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Ahmose I

1570 - 1546 BC

 

 18th Dynasty

The first king of the New Kingdom, Ahmose came from a line of Theban rulers (17th Dynasty) who were campaigning against the rulers of Egypt ­ the Hyksos. Following the death of his brother, Kamose (it is not known whether Kamose died from natural causes or in battle), Ahmose then became head of the Theban royal line and took up the challenge to rid Egypt of the hated foreigners. Kamose and Ahmose were sons of Seqenenre-Tao II and Queen Ahhotep, Seqenenre-Tao's mummy was found in the cache of mummies from TT320 ­ the skull shows considerable damage, and relates how he did not die an easy death in battle. It is thought that when he first inherited his family throne, Ahmose was roughly ten years old, at this point his mother, Ahhotep became co-regent with him until he reached 16 and became king in his own right.

Expulsion of the Hyksos in Year 16 of his reign.
Ahmose I slowly drove the Hyksos back to their capital Avaris (location on one of the eastern branches of the Nile in Lower Egypt), once here Ahmose laid siege to the city. Ahmose had troubles of his own with his kingdom, he left the siege of Avaris in the control of his military commanders so that he was free to placate a rebellion in the Theban region. When Ahmose returned to Avaris he found that negotiations had been taking place between the Hyksos and his military commanders ­ the Hyksos were allowed to leave Egypt gracefully in return for surrendering the city (1532 BC).


...However, Ahmose was not going to let his enemy escape so easily ­ the Egyptian army pursued the Hyksos people into southern Palestine to Sharuhen. The city was put under siege by the Egyptians, after three years the Hyksos once more fled this time into Syria. Again the Egyptians followed, but Ahmose finally returned home to Egypt.


On his return Ahmose sailed south to Nubia to face another uprising, the Nubians had taken the opportunity to claim back the land in Nubia which pharaohs of previous dynasties (11th & 12th) had conquered. Ahmose eventually subdued all opponents as far as the Third Cataract - once this campaign had ended he established Ahmose Sitayet (a loyal subject) as the Viceroy of Nubia based at Aswan and at Elephantine.

The tombs of two of Ahmose's soldiers give accounts of the campaigns (Ahmose son of Ebana, and Ahmose Pennekheb).

Ahmose was required to return to Nubia a second time, but little is known as to the cause of this need to return or the outcome of this campaign (similarly little is known of Ahmose campaign in the Levant).
Once Ahmose had cleared Egypt of foreigners and once more calmed the waring tribes of Nubia he could concentrate on the internal matters of Egypt. During the period of occupation by the Hyksos, both the country and government had fallen into ruin - Ahmose had to reorganise the tax system, re-open trade routes as well as repair canals, dikes and irrgation systems.


The begin of the rise of Amun
Ahmose also honoured his god for the many victories Ahmose had won - he edowed the temple of his capital city with many gifts, this act was to set a precedent for future kings of Egypt, one which begin the rise of Amun over all other gods of Egypt.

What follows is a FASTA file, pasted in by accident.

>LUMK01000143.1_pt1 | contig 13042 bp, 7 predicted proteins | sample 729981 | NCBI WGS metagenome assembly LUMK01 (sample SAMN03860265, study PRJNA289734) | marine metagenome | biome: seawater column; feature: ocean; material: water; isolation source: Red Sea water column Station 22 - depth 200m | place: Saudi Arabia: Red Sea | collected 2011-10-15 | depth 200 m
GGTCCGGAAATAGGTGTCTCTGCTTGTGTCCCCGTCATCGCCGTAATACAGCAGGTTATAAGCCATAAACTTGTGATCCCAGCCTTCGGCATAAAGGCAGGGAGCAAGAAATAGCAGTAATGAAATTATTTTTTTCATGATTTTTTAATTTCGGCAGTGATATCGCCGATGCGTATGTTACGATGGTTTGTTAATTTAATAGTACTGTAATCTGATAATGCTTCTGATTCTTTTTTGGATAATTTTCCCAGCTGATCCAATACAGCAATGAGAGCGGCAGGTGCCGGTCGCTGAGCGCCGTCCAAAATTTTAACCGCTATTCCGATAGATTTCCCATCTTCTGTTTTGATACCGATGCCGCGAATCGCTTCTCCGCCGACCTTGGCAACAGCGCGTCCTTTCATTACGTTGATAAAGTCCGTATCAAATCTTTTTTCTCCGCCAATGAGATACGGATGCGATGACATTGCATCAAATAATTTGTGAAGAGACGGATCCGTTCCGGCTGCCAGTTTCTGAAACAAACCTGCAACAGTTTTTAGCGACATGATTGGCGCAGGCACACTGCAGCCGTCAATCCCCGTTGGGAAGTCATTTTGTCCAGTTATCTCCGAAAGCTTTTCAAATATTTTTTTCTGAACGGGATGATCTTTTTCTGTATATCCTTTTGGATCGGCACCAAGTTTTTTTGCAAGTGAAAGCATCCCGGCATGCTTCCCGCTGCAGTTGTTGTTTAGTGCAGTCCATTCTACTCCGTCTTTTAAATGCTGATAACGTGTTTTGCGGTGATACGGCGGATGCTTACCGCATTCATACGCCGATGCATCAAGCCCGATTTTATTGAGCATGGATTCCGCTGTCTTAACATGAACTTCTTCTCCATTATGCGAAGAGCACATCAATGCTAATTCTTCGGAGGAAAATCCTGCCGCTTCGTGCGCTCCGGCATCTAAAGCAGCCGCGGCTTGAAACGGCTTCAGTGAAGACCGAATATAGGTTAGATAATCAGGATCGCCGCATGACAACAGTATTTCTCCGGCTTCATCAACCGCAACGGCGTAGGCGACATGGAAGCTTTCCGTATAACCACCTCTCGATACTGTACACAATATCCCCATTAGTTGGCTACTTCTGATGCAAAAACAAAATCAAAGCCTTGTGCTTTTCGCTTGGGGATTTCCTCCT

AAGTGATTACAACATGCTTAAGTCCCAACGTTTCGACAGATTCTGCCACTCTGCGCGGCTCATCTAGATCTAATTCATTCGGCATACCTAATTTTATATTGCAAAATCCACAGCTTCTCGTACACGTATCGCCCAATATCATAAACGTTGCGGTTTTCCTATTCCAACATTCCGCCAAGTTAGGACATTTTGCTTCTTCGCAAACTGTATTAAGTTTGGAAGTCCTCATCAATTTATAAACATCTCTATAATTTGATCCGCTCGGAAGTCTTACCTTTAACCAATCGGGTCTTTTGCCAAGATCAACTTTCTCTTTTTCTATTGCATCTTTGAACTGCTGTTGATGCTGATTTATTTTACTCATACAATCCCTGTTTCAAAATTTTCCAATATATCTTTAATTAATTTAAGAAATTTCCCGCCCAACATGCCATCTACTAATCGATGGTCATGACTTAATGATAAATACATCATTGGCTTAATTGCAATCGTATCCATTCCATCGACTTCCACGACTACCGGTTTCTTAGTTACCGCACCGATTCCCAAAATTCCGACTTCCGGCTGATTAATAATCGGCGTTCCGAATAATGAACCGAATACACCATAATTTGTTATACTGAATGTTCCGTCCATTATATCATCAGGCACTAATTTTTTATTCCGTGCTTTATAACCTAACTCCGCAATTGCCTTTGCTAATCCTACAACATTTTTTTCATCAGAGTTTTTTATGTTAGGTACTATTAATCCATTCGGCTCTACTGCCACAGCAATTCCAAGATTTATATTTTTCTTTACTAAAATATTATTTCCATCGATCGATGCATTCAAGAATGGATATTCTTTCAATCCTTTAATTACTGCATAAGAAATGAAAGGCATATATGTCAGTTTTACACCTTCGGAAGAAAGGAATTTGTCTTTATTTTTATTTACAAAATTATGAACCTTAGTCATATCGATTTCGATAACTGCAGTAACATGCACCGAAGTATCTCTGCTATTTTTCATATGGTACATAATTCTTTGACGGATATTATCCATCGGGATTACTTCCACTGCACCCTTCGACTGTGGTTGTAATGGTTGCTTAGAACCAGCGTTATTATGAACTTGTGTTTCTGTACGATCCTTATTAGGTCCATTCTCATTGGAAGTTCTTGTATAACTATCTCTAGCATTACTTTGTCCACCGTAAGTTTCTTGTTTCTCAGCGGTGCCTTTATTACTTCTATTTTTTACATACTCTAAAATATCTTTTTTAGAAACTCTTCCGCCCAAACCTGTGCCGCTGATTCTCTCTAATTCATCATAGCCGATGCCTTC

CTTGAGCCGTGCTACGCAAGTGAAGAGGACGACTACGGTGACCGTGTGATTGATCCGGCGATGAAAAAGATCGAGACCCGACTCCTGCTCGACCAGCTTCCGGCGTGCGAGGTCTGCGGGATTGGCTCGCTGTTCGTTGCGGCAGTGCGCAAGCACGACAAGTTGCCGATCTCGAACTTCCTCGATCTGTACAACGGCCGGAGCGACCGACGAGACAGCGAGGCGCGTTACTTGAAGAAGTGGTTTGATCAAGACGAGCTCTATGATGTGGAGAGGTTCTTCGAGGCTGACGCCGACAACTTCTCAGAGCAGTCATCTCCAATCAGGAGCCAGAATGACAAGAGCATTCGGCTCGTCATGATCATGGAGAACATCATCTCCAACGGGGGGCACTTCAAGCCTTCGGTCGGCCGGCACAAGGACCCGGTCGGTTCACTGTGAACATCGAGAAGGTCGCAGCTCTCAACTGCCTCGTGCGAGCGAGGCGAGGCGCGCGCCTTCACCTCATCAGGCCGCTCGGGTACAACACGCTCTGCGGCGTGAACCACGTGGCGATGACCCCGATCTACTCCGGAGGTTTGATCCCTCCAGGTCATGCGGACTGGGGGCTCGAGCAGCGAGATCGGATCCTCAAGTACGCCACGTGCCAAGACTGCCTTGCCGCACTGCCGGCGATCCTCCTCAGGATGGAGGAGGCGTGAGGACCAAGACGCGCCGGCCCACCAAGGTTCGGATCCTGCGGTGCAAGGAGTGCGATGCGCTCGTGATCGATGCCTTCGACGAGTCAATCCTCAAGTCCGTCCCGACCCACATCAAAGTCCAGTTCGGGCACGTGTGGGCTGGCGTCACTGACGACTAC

The Tombs of Ahmose I

Ahmose I died around 35 years old. It is thought that he actually had two tombs - the first a ceremonial tomb at Abydos and a second at Thebes (although the location of this tomb is unknown).

The tomb at Abydos consisted of many parts; a cliff temple, the ceremonial tomb, a pyramid and a temple to the pyramid.  Little remains of Ahmose's pyramid - at the time of construction it was 70 metres square (the last true pyramid to be built in ancient Egypt). Scenes from the pyramid-temple are thought to shown scenes of Ahmose and his victory over the Hyksos.

 Remains of the Pyramid of Ahmose I

 Plan of Ahmose I's tomb at Abydos

Ahmose's Theban tomb - this tomb had been robbed in antiquity, his mummy was found within the royal cache of mummies in TT320, however, a shabti of Ahmose I has been found - the earliest royal shabti found (bought by Wallis Budge for the British Museum in the 1890's):

The women around Ahmose I
His maternal grandmother -
Tetisheri the founding matriarch of the dynasty who was greatly honoured by her descendants. She was buried at sacred Abydos in a lavish tomb complete with a pyramid and chapel.

A stela of Ahmose paying homage to his grandmother Tetisheri


Aahotep - mother of Ahmose, an inscription describes her as 'one who cares for Egypt. She has looked after her soldiers; she has guarded her; she has brought back her fugitives and collected together her deserters; she has pacified Upper Egypt, and expelled her rebels. She was found within her intact tomb at Thebes in 1859.


Ahmose-Nefertari - wife of Ahmose I, held considerable power of her own and was to be revered in her own right for generations. She outlived her husband for her name is found in an inscription dating to the 1st year of Tuthmosis I. When Ahmose I died, Ahmose-Nefertari acted as regent until her son Amenhotep I became king. After her death she became the focus of a very popular cult - her name has been found (sometimes associated with Amenhotep I) in at least 50 private tombs and more than 80 monuments dating from Tuthmosis III to the of the 20th Dyasty. The centre of this cult was at Deir el-Medina.

The children of Ahmose
Merytamun - eldest daughter of Ahmose-Nefertari (died young)
Tair - daughter of Kasmut
Satamun - 2nd daughter of Ahmose-Nefertari (died infant)
Sapair - eldest son of Ahmose-Nefertari (died young)
Saamen - 2nd son of Ahmose-Nefertari (died infant)
Aahotep - 3rd daughter of Ahmose-Nefertari (Queen)
Amenhotep I - 3rd son of Ahmose-Nefertari (King)
Satkames - 4th daughter of Ahmose-Nefertari (died aged ~30)
Henttameh- daughter of Thenthapi
Ahmose - daughter